I have a long held belief that money and friends do not mix. If I can help it, I follow a few simple rules:
- Do not lend money to friends.
- Do not borrow money from friends.
- Repay money owed from social outings on the spot, or very quickly soon after.
I hate having to ask for my money back from a friend, and it will only happen once. That is, if you don’t take the initiative or feel the urgency to repay the money to me, that will be the last time that you can expect any monetary favours from me.
Once bitten and twice shy and all that – words spread quickly too if this is a consistent behaviour. You will find your social circle shrink as a result.
They say that you shouldn’t mix business with friends, and that is usually because of money. Two people may share similar interests and business ideas, but the way they think money and funds should be handle could be completely different. Only mix money and friends if you are prepared to lose that friend. This applies to lovers too.
Do unto others …
I feel uneasy anytime I have to make a friend wait for their money back because I know how sucky it is to feel being owed money. And just like how you should handle any other kinds of debt (especially those with interests attached), if you come into any kind of windfall or if you have the spare cash in hand, you should always pay off the debts first. That is why I always repay at the first opportunity.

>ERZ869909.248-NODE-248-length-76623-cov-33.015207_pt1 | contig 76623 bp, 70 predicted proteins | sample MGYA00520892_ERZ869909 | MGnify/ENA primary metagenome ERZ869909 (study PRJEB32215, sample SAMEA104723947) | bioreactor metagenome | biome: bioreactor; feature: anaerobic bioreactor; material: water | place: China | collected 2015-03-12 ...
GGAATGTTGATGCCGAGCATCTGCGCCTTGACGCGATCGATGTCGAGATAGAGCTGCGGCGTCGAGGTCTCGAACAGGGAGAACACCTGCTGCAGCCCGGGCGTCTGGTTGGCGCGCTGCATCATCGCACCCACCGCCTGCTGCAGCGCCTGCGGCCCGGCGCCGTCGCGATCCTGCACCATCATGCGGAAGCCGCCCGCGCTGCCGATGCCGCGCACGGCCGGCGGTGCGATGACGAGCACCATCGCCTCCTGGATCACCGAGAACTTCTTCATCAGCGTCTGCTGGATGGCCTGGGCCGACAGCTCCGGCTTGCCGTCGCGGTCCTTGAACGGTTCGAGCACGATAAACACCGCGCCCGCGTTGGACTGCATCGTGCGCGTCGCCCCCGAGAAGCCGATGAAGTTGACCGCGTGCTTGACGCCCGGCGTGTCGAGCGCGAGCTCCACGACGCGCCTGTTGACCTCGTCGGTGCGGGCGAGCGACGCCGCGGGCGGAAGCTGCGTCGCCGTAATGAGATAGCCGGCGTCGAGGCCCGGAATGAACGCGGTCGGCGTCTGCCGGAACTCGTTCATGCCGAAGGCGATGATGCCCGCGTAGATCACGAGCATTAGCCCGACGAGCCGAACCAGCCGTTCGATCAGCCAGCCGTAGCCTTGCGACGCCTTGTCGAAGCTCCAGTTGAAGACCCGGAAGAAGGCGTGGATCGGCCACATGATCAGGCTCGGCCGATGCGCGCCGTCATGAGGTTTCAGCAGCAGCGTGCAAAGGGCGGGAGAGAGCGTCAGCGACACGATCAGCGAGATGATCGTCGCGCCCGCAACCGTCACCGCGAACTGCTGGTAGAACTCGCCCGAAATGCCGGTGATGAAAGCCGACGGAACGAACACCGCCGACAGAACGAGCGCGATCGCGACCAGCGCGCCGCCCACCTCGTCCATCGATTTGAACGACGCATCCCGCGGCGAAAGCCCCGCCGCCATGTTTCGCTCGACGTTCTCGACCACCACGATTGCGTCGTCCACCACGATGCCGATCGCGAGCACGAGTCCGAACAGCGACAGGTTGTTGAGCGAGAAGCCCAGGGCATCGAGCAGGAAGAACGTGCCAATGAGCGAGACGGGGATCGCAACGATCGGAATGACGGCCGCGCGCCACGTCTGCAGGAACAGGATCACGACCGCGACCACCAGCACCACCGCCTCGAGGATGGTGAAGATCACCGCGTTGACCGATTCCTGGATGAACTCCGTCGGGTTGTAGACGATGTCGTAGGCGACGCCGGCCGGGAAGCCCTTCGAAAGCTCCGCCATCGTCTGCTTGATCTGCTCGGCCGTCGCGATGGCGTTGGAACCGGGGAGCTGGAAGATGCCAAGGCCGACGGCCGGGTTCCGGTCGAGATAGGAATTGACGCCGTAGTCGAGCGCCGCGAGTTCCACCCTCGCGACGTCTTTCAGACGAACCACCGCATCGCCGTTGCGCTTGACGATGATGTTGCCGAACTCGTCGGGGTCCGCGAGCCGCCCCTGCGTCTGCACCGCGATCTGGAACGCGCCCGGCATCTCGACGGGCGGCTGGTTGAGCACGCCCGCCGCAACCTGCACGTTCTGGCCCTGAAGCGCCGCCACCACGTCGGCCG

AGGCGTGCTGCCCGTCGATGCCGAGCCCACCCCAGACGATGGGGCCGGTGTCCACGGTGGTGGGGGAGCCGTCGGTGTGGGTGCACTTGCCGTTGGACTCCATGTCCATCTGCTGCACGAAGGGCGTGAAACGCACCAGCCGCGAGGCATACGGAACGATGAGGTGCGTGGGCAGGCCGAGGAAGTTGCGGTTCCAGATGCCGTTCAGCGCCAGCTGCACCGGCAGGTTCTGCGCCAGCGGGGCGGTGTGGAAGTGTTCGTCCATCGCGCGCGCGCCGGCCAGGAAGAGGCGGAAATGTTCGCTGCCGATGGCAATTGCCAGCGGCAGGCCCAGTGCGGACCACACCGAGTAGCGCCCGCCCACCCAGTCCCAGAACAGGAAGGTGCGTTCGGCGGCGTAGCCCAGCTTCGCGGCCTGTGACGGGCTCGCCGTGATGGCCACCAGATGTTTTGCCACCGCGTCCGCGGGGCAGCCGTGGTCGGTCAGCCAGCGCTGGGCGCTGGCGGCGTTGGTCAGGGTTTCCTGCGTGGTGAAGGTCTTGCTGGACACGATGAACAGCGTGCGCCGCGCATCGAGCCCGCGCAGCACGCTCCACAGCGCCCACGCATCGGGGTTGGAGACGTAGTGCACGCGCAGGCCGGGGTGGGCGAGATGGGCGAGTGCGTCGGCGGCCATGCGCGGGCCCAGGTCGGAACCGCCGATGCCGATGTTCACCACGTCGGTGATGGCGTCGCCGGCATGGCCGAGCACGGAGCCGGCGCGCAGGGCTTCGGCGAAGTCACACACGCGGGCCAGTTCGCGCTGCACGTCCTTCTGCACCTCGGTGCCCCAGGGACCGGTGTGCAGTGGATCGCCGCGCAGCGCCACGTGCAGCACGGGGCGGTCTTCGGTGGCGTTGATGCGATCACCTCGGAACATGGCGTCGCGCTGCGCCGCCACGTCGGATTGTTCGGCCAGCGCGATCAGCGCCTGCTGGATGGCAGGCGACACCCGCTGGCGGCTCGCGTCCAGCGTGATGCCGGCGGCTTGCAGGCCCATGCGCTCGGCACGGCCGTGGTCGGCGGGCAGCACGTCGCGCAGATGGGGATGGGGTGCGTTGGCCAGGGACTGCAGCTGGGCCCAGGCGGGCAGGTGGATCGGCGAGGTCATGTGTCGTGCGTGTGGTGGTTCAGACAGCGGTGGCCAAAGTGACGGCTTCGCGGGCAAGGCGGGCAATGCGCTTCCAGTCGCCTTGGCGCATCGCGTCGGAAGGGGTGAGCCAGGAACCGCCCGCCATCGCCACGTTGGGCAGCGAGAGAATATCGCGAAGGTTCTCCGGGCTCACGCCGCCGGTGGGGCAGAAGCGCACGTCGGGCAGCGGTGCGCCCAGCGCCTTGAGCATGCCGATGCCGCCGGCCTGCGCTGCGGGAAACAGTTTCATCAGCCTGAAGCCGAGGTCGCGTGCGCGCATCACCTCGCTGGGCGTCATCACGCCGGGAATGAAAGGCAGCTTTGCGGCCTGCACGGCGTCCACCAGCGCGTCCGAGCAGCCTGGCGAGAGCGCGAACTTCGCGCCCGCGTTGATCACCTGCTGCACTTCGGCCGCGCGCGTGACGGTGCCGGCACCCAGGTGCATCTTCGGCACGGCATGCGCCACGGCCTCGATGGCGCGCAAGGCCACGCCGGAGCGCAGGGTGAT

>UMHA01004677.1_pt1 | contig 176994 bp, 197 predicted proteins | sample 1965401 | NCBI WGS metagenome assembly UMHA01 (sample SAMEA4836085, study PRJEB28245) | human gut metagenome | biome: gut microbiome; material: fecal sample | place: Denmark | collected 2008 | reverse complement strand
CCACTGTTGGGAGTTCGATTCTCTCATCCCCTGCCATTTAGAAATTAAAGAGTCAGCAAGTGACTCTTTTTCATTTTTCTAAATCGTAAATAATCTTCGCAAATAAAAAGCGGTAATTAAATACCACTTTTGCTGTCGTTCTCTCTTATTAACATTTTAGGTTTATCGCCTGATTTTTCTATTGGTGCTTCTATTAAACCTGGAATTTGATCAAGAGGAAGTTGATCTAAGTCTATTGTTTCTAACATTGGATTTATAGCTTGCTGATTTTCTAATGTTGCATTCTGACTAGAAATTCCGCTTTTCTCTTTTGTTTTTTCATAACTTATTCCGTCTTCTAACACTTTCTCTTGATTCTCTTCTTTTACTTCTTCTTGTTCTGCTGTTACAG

Don’t be a leech and don’t be a tight-arse
Going against the few simple rules stated above, sometimes it’s good to be generous and not be petty. In this sense, you are no longer “lending” or “borrowing” money. It’s a give and take situation. A simple example would be buying rounds of drinks at the pub. When it’s your turn to shout, don’t pretend you don’t know the rules or that it’s your turn.
Similarly, don’t order expensive items on the menu and then later on insist that everyone split the bill. You know your food cost more and you should pay for it. We are not here to subsidise your meals. If you can’t afford to eat expensive normally, don’t do it when you are out with us. Or hang out with us because you expect that we will be paying most of the time.
The above two examples are quick and easy ways to cut yourself out from future group outings. Don’t be surprised if no one bothers to call you to go out anymore.
Sometimes, it also shows a lot of class if you don’t remember whose round it was or if you don’t think like this: “they bought cheap drinks too, so I’m only going to buy cheap drinks when it’s my shout”. This bar analogy can be applied to many other social situations as well.
However, don’t feel the need to be generous if you really can’t afford it. For example, if you don’t think you got the money to buy the next round, a subtle way out is to decline your friend’s shout. If you don’t accept their drink, then you won’t feel obligated to shout them next.
If you do unto others as you would have done unto you, people will enjoy hanging out with you
As long as you are not a tight-arse, and you return money that you owe quickly without them having to ask for it, then people will like hanging out with you. Because after all, money can’t buy true friends so why let it ruin your social reputation?
Unless of course, you prefer money to true friends. In which case, I wouldn’t want to associate with you. 😉